In a recent conversation with my Mother, she lamented over a comment one of her customers had made to her earlier that day. She said: “This customer told me that they no longer teach children to write in cursive at school. It upset me so…” My Mother is an artist – specifically, a master calligrapher by trade. She works in beauty of the physical – combining her rare, heavily cultivated talent with her… Read more »
I have a secret. Something that I’ve never told Eric, but I will divulge to you now. Growing up, I was pretty sure there was nothing good that came out of Michigan. Now, you have to understand that that particular sentiment was stemmed from the sports rivalries that spanned the generations. Ohio State/Michigan. Or, for someone who has been a basketball fanatic for as long as she can remember, the days of the Detroit Pistons’… Read more »
It seems only appropriate that I’m finally finishing the second installment of “A Digital Rolling Stone,” a month after the tenth anniversary of the Recording Industry Association of America (RIAA) suing Napster for allowing millions of consumers to download free, copyright music. In the first installment of “A Digital Rolling Stone” I hypothesized that the music industry must progress with culture in order to remain profitable and relevant by reflecting cultural trends and integrating technologies that create an experience for the consumer with added value. This hypothesis was composed over a year ago and I have collected several case studies that document this consumer behavioral transformation in regard to music and the brands that have effectively progressed with culture to create augmented experiences for the consumer. Also, I have also identified the casual attributes for marketing success and recommendations to continue these innovations in the music industry. Lastly, unlike artists before them, artists such as Radiohead and Trent Reznor of NIN understood not only the consumer, but the future of music. They paved the way for many musicians to find a sustainable business model in the digital age and seize OFF=ON opportunities. Welcome to “A Digital Rolling Stone 2.0”
For the past few months I have been working with the SXSW committee to finalize the members of the “Big Brother in Your Brain: Neuroscience and Marketing” panel for the 2010 SXSW Interactive Festival. And today I am proud to announce that SXSW has approved my shortlist and all speakers have confirmed their participation in the panel! The panel includes a diverse group of talented individuals from the fields of neuroscience, neuromarketing and marketing. Get ready for an engaging and thought-provoking conversation and debate on the convergence of cognitive neuroscience and marketing.
I am proud to announce that my panel idea, “Big Brother in Your Brain: Neuroscience and Marketing,” has been selected as a panel at the 2010 South by Southwest (SXSW) Interactive Festival in March in Austin, Texas. SXSW received more than 2,300 proposals via the SXSW PanelPicker submission process, a unique digital interface that allows the public to vote and provide feedback directly on panel proposals. My panel will be one of over 400 sessions included in SXSW 2010 and among the best of the best; including discussions led by innovators such as Clay Shirky and Chris Brogan and thought-provoking panels led by speakers from companies such as Microsoft, Google and Facebook; digital advertising agencies such as R/GA and Razorfish; and brilliant organizations such as TED.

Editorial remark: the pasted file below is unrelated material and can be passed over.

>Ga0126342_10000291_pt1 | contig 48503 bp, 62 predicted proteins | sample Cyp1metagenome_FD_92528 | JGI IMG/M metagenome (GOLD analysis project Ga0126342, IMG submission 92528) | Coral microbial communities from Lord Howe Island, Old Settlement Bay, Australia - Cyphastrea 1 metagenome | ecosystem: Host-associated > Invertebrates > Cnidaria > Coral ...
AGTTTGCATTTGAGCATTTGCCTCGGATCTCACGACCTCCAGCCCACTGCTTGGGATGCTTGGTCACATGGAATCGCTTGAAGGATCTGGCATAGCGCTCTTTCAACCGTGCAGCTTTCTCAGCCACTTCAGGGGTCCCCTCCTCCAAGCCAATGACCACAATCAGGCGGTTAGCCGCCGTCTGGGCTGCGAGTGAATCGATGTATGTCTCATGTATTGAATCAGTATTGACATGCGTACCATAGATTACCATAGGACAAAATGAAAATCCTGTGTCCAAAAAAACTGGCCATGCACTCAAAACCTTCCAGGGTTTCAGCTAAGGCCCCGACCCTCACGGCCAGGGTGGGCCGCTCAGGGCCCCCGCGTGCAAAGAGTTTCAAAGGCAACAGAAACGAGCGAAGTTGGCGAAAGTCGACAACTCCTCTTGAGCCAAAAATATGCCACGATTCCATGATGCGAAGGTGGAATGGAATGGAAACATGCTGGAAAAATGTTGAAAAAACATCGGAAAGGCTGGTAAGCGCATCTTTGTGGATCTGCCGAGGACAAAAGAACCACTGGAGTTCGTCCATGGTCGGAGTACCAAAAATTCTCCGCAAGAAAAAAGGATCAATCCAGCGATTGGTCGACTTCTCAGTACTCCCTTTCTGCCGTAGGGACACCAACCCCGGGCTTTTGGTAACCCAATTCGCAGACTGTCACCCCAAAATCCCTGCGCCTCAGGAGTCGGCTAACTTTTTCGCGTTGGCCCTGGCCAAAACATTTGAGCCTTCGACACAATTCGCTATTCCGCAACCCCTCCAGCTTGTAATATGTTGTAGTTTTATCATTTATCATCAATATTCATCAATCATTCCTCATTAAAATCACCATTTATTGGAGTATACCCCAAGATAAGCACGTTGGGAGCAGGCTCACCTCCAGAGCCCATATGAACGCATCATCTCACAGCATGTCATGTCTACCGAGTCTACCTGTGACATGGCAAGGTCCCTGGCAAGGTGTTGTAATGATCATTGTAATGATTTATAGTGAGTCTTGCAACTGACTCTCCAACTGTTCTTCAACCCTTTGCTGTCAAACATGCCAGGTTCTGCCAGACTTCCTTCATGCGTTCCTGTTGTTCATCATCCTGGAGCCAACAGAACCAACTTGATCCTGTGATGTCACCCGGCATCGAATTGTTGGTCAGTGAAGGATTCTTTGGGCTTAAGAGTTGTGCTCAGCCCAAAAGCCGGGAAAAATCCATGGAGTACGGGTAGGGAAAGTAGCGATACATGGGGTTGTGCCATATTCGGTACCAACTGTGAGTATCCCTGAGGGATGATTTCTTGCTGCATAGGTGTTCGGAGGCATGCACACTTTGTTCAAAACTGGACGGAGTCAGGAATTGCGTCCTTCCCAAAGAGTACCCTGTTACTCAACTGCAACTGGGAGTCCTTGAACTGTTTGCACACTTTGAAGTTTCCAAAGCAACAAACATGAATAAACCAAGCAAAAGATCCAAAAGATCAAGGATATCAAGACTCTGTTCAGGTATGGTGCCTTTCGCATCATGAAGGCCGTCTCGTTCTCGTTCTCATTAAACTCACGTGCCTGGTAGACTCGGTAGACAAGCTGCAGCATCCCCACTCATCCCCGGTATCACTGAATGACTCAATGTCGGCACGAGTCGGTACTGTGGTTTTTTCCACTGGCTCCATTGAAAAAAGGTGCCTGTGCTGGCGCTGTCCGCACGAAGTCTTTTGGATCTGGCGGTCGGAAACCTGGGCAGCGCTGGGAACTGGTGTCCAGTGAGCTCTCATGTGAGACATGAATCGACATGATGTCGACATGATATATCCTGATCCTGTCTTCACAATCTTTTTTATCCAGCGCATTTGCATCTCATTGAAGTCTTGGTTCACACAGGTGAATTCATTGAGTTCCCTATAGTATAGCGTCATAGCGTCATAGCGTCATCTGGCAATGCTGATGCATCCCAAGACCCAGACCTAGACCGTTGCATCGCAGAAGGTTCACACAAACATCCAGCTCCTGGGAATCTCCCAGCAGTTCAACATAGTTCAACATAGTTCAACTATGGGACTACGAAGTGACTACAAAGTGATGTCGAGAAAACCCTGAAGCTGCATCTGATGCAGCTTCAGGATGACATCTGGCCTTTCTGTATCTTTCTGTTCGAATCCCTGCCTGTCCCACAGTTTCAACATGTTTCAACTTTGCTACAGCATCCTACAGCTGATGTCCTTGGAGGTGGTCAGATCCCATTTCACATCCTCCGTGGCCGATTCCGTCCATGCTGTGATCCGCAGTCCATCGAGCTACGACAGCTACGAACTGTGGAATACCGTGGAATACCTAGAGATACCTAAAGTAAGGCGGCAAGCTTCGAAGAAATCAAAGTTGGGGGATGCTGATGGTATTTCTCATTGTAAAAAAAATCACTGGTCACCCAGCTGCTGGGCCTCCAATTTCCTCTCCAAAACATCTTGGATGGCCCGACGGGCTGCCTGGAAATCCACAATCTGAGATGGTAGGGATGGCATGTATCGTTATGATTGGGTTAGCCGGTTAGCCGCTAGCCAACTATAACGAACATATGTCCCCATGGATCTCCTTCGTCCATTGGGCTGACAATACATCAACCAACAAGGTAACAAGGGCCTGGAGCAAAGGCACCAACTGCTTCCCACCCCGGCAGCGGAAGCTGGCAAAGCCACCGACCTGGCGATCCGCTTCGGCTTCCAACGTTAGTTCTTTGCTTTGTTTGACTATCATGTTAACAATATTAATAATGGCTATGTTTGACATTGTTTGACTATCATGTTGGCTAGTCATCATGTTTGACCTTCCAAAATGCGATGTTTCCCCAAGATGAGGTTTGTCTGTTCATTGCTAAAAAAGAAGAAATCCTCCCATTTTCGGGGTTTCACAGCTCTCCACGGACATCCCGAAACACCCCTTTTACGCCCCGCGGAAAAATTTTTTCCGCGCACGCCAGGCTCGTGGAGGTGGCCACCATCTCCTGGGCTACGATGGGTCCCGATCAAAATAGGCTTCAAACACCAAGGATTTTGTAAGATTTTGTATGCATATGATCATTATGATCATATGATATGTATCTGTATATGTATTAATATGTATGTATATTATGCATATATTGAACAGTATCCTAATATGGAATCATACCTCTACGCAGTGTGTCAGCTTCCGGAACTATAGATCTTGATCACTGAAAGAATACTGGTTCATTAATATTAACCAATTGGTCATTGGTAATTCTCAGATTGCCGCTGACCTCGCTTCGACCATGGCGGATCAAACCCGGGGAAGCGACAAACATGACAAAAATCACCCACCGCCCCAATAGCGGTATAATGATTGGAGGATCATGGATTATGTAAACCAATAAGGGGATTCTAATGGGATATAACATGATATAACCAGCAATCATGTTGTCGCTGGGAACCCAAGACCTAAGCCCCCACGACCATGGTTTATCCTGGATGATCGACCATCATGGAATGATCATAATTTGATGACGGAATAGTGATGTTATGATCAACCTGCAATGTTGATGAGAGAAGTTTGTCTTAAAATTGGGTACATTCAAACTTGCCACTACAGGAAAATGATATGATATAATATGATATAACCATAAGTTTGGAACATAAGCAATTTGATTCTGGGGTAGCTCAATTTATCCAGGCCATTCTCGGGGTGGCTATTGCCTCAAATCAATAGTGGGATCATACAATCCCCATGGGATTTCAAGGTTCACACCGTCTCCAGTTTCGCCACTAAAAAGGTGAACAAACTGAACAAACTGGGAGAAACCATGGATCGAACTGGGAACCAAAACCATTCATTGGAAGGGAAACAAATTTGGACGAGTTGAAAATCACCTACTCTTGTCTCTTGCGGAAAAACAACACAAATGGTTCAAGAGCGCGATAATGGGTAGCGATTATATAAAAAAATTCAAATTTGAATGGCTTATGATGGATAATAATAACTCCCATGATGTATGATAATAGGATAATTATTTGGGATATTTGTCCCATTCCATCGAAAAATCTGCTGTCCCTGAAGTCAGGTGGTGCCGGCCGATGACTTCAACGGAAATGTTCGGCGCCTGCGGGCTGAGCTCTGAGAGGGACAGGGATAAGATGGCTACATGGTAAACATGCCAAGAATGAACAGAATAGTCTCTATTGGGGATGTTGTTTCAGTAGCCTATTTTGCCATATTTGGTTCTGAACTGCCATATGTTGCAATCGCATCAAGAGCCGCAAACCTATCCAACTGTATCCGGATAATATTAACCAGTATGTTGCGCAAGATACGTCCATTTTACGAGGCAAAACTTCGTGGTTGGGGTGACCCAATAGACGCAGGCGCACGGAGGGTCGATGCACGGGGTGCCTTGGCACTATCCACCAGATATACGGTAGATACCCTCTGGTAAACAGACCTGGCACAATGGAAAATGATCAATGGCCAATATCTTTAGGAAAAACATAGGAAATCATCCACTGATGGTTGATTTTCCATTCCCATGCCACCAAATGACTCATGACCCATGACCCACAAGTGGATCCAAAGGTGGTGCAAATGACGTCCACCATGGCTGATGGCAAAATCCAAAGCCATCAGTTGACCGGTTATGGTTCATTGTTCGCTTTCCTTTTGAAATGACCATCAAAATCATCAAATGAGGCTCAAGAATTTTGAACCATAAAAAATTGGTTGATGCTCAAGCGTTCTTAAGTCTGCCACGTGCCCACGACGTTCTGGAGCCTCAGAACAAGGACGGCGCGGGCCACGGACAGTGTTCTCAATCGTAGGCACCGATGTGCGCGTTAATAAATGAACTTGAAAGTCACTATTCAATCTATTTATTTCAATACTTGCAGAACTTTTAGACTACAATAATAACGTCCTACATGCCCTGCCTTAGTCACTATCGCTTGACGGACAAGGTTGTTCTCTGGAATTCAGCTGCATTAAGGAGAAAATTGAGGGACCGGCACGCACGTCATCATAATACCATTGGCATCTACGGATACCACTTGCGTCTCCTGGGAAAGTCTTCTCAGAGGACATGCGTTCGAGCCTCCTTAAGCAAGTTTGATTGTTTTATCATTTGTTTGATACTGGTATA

With the advent of neuromarketing, neuroscientist and researchers have been directing their expertise to marketing, using MRIs to analyze consumers’ brain activity when exposed to different stimuli. And companies like Google are using mathematics to develop advertising solutions. Will digital marketers become scientists and mathematicians or will creativity triumph? The founders of Modernista!, Lance Jensen and Gary Koepke, among others, will debate whether advertising is an art or science: Big Brother in Your Brain: Neuroscience and Marketing.
A look at creativity in advertising, an economic recession and its affect on urban revitalization. The great David Ogilvy once said, “It takes a big idea to attract the attention of consumers and get them to buy your product. Unless your advertising contains a big idea, it will pass like a ship in the night.” The essence of our industry is in big ideas and creativity. These elements help to communicate information in a persuasive manner by captivating the attention and interest of individuals. Big ideas and creativity can create brand awareness and in some cases even change brand perception, preference or image. The crucial point here, from a holistic perspective, is that big ideas and creativity are the answer to change – whether in advertising or other industries.
A few years ago, I read an article in the New York Times that explained the convergence of cognitive neuroscience and marketing. Since then I have been very interested in how advertising and marketing affects culture and more specifically how neuroscience could be applied to advertising. Will the convergence of neuroscience and marketing force our industry to become a science? And more importantly, should it? Is advertising an art or a science?
The progression of interactive design has changed dramatically over the years. From a time when websites consisted only of hyperlinks, text and if you were lucky images. Now, interactive media such as photos, audio and video define the experience. Especially, with programs like Flash that allow the designer to augment the overall experience with creative aesthetics and animation. However, navigation has not followed the same progression.